There are many guides on how to develop a tone of voice for your brand, but ultimately it comes down to how you want your brand to be heard and understood (this guide from MailChimp is an excellent example). The way you write for your brand is often the first interaction your customers have with you, so it’s important to take the time to iron out these details.
One last note on developing your brand story… it’s not about you. That sounds harsh, but if you want your brand story to resonate with your customers it’s important to take a guiding role. It’s important to make your customers the hero of the story.
Donald Miller, founder of StoryBrand and speaker at this year’s Leadercast event, stated, “We subconsciously choose guides.” If you want your story to make a lasting impact on your customers and build their trust, play the guide.
Ok, now that you’ve taken the time to develop an intriguing, guiding, and impactful brand story, it’s time to think about how you’re going to share it with the world. If you’ve developed a guide for your tone of voice and your strategic narrative, you’ve already done most of the hard work.
Telling your brand story is about evoking that feeling that your customers will experience when they think of your brand.
The design of your brand is more than just your logo. While your logo is an important aspect of your visual brand, your website’s entire visual experience and usability also communicate your brand story.
Again, this process should be customer-centric. Before you begin your design process, it’s important to research your buyer personas and discover their motivations when they interact with your brand. This research will help to guide your design decisions and help make your website user-friendly and engaging, as well as evoke that brand feeling.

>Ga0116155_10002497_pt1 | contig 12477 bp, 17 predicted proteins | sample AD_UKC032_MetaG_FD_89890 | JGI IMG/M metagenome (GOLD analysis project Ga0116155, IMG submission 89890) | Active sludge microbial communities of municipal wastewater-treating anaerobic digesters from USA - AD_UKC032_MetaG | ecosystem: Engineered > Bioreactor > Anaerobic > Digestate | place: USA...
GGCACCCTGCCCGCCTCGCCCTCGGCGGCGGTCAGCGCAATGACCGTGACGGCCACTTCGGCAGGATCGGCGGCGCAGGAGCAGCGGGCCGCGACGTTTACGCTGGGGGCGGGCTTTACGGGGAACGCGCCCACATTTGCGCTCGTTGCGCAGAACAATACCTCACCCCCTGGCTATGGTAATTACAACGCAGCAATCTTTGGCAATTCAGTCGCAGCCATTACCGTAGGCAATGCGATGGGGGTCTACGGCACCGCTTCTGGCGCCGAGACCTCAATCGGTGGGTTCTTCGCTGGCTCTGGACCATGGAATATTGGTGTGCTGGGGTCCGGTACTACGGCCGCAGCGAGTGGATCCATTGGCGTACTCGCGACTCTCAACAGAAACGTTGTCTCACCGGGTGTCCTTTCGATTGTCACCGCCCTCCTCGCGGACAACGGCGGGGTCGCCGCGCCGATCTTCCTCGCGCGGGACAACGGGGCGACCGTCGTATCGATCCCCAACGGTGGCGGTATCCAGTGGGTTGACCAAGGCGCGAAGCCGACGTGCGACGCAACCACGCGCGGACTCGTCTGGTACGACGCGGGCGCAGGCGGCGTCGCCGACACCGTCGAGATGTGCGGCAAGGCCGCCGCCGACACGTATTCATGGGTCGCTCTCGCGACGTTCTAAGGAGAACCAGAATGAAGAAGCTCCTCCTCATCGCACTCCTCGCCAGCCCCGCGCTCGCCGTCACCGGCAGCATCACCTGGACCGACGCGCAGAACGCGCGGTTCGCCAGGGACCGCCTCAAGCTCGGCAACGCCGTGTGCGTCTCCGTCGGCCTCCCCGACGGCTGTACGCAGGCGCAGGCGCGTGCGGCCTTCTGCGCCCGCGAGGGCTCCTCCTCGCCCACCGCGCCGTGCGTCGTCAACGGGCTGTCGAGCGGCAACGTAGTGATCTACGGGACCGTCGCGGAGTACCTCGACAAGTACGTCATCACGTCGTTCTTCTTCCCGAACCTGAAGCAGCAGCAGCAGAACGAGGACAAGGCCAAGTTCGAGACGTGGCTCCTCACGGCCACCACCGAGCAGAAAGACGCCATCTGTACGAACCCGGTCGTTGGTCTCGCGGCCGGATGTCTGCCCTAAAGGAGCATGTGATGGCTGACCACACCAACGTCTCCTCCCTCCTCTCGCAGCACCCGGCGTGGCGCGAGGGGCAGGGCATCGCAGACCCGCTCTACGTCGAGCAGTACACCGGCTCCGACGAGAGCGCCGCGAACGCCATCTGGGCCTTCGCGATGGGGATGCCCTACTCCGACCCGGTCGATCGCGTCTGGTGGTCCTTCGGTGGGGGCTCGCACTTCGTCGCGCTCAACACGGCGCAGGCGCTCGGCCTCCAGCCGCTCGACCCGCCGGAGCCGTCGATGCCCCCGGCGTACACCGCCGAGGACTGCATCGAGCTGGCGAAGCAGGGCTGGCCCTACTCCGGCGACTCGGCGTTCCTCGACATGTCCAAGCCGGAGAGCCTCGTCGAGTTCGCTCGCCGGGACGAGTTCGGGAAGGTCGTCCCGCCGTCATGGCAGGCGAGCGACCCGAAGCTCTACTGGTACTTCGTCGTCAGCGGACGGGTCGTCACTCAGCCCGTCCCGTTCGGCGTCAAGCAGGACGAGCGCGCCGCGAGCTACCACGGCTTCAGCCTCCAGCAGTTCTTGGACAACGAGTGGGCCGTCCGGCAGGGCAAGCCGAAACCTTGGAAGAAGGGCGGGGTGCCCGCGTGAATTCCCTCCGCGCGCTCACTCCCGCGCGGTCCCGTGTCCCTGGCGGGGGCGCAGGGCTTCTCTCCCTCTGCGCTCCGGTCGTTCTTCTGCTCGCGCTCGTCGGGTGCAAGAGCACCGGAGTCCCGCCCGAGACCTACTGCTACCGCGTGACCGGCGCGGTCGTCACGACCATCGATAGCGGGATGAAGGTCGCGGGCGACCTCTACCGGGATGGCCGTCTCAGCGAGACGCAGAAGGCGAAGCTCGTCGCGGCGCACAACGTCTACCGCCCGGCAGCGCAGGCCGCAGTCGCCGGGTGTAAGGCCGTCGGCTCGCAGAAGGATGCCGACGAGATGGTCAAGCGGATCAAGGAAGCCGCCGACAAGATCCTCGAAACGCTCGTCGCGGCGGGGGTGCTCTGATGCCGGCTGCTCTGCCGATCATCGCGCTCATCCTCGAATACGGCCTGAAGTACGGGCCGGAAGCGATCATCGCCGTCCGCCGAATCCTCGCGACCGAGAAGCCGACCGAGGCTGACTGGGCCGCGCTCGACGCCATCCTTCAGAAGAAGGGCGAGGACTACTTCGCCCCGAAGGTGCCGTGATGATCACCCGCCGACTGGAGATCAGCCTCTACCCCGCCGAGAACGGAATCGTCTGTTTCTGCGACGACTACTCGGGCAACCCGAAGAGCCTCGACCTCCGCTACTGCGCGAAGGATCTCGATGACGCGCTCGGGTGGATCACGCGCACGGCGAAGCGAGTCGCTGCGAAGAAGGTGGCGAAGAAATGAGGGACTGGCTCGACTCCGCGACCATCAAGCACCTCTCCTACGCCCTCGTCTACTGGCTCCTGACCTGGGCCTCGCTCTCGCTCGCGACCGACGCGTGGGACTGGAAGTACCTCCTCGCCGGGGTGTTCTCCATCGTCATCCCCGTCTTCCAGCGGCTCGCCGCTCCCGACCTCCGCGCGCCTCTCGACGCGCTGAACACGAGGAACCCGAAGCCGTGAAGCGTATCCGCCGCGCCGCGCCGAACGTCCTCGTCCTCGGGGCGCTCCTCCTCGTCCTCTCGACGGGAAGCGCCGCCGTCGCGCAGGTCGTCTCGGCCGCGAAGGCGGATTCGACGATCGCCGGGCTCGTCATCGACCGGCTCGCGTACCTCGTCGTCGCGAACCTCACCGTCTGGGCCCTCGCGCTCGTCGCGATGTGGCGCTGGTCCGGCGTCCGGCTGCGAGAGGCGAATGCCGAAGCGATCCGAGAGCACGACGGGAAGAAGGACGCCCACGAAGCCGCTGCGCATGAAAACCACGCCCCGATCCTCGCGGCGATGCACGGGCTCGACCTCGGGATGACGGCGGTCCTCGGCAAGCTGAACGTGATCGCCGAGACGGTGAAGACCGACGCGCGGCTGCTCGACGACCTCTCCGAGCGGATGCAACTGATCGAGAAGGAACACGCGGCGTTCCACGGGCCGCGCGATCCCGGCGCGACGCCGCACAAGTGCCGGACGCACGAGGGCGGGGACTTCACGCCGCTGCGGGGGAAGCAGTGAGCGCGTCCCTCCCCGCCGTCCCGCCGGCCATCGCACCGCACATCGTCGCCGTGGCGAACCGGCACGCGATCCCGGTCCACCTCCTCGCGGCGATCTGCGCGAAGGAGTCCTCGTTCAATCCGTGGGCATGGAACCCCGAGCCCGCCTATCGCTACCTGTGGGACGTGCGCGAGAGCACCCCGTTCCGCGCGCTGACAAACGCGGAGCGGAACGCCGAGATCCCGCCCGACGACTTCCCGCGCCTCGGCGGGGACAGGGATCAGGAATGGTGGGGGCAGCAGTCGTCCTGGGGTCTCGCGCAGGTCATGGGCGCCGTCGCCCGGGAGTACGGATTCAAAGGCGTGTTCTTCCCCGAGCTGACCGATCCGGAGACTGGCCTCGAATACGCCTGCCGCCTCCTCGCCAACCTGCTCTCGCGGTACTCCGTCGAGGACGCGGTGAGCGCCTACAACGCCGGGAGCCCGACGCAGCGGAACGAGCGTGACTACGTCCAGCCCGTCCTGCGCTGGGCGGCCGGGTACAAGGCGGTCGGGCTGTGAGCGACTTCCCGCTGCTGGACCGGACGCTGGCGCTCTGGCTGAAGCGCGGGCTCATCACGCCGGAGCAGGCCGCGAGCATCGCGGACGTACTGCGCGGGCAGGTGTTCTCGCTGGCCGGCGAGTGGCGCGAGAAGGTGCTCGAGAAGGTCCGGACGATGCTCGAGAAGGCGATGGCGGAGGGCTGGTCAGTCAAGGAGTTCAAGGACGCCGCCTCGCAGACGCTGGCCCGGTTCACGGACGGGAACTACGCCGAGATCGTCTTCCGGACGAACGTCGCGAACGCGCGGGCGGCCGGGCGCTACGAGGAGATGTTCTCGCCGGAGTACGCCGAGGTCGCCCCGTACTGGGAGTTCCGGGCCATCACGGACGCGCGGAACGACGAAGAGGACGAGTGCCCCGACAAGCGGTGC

Content is the most obvious way to communicate your brand story. Everything you write should come from a customer-centric perspective while also being “the guide”. The content on your website, social media, and anywhere else the written word appears should reflect your business’s tone of voice and values.
Not only that, but any content you write serves as an extension of your strategic narrative. Think about how you can communicate your brand story while also providing valuable and insightful information that your customers want to know.
Believe it or not, your customer service team members are the narrators of your brand story. With every interaction with your customers, they exhibit the values of your company and evoke the “feeling” of your brand, for better or for worse.
Customer experience is your brand. Getting that right will not only develop a positive experience for that customer, but also build brand loyalty, longevity, and turn your customers into your brand ambassadors.
Part of telling your brand story is realizing that it is a two-way conversation between you and your customers. Social media is a great platform for businesses looking to engage their customers on a deeper level.
Besides sharing branded content, images, videos, and other valuable content, your customers can respond. Engaging those customers who reach out to your business on social media builds your brand identity and voice, and shows customers that you truly care. Social media has a number of benefits for business, and this is just one of them.
The photography of your business has more storytelling power than you may think. You wouldn’t want the same photography for a grocery store than you would for a jewelry store. The placement of the photo subjects, the backgrounds, the styling of the shot, and other factors go into how your photography translates your brand.
The importance of photography cannot be understated, and selecting a photographer that takes the time to really get to know your company before they shoot is essential.
The most important thing remember about your brand story is that it transcends the written word and helps your company stand out from the rest of the businesses in your industry.
The brands that really stand out are the ones that make a difference in the lives of their customers: they make us feel like we belong, make us feel like we are a part of their story, and they are a part of ours. What makes your brand story unique is that no one else can tell it, but you and the world can’t wait to read it.